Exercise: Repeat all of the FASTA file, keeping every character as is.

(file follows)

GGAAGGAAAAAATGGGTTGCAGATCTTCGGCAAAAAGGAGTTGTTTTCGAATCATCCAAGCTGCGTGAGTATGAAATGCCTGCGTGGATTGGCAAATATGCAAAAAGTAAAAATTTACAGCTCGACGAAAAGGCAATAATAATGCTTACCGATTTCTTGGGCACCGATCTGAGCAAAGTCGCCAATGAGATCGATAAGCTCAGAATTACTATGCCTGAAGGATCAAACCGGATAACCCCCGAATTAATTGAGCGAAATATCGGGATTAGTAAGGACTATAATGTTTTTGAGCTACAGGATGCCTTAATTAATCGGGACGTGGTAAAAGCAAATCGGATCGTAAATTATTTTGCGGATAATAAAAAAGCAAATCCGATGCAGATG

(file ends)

GGAAGGAAAAAATGGGTTGCAGATCTTCGGCAAAAAGGAGTTGTTTTCGAATCATCCAAGCTGCGTGAGTATGAAATGCCTGCGTGGATTGGCAAATATGCAAAAAGTAAAAATTTACAGCTCGACGAAAAGGCAATAATAATGCTTACCGATTTCTTGGGCACCGATCTGAGCAAAGTCGCCAATGAGATCGATAAGCTCAGAATTACTATGCCTGAAGGATCAAACCGGATAACCCCCGAATTAATTGAGCGAAATATCGGGATTAGTAAGGACTATAATGTTTTTGAGCTACAGGATGCCTTAATTAATCGGGACGTGGTAAAAGCAAATCGGATCGTAAATTATTTTGCGGATAATAAAAAAGCAAATCCGATGCAGATG